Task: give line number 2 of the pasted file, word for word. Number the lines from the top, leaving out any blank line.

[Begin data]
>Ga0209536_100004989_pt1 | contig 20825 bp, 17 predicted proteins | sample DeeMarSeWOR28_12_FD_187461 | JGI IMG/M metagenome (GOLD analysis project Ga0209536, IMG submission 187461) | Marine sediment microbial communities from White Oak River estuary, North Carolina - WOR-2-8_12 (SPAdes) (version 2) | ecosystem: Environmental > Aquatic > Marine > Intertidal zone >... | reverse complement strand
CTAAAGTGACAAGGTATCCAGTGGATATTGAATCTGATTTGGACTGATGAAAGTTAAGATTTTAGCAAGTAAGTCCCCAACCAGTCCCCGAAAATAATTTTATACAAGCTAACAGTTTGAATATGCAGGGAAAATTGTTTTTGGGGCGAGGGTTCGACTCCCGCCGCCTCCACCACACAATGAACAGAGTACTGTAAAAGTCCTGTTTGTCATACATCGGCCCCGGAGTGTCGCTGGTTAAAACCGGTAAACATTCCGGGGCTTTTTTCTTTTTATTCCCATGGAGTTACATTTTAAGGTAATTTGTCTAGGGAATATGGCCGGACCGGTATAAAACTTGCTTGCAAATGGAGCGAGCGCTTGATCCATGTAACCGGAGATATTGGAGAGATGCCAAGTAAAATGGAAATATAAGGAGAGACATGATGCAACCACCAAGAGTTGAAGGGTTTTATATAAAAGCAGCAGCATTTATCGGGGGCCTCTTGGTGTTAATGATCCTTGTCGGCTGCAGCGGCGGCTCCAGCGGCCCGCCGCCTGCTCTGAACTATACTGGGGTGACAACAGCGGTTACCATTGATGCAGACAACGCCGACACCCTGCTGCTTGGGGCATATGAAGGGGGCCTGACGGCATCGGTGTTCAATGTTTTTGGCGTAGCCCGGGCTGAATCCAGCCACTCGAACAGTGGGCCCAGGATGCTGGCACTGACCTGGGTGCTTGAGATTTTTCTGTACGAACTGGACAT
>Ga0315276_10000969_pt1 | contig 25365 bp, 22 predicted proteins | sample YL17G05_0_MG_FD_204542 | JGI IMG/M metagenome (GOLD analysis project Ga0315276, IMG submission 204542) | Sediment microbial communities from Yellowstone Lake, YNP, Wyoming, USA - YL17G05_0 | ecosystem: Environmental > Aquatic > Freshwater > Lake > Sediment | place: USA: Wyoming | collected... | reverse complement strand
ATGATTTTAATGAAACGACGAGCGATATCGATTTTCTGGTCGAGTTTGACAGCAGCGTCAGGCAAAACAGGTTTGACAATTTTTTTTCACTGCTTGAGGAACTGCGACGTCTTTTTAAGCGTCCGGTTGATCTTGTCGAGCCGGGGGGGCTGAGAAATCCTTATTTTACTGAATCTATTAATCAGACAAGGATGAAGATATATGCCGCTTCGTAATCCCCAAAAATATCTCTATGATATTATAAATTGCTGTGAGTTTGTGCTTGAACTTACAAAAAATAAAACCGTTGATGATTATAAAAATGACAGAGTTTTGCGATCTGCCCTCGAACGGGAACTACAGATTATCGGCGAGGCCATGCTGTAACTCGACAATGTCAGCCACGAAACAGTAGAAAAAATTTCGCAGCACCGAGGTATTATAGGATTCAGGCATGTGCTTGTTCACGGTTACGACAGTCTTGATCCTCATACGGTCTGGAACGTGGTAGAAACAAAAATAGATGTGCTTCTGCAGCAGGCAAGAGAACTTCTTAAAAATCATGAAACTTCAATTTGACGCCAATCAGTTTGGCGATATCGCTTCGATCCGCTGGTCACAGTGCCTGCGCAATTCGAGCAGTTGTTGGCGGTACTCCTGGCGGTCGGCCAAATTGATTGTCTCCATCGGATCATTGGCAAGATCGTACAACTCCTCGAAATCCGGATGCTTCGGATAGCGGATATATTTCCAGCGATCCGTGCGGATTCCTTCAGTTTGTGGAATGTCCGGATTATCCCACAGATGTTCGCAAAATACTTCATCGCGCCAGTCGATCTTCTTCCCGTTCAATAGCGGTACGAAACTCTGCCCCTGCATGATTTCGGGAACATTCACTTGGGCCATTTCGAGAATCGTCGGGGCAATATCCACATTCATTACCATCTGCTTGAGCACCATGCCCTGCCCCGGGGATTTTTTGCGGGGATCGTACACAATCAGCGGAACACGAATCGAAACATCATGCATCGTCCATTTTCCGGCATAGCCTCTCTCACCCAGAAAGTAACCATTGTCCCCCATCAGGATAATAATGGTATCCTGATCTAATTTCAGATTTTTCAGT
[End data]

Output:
CTAAAGTGACAAGGTATCCAGTGGATATTGAATCTGATTTGGACTGATGAAAGTTAAGATTTTAGCAAGTAAGTCCCCAACCAGTCCCCGAAAATAATTTTATACAAGCTAACAGTTTGAATATGCAGGGAAAATTGTTTTTGGGGCGAGGGTTCGACTCCCGCCGCCTCCACCACACAATGAACAGAGTACTGTAAAAGTCCTGTTTGTCATACATCGGCCCCGGAGTGTCGCTGGTTAAAACCGGTAAACATTCCGGGGCTTTTTTCTTTTTATTCCCATGGAGTTACATTTTAAGGTAATTTGTCTAGGGAATATGGCCGGACCGGTATAAAACTTGCTTGCAAATGGAGCGAGCGCTTGATCCATGTAACCGGAGATATTGGAGAGATGCCAAGTAAAATGGAAATATAAGGAGAGACATGATGCAACCACCAAGAGTTGAAGGGTTTTATATAAAAGCAGCAGCATTTATCGGGGGCCTCTTGGTGTTAATGATCCTTGTCGGCTGCAGCGGCGGCTCCAGCGGCCCGCCGCCTGCTCTGAACTATACTGGGGTGACAACAGCGGTTACCATTGATGCAGACAACGCCGACACCCTGCTGCTTGGGGCATATGAAGGGGGCCTGACGGCATCGGTGTTCAATGTTTTTGGCGTAGCCCGGGCTGAATCCAGCCACTCGAACAGTGGGCCCAGGATGCTGGCACTGACCTGGGTGCTTGAGATTTTTCTGTACGAACTGGACAT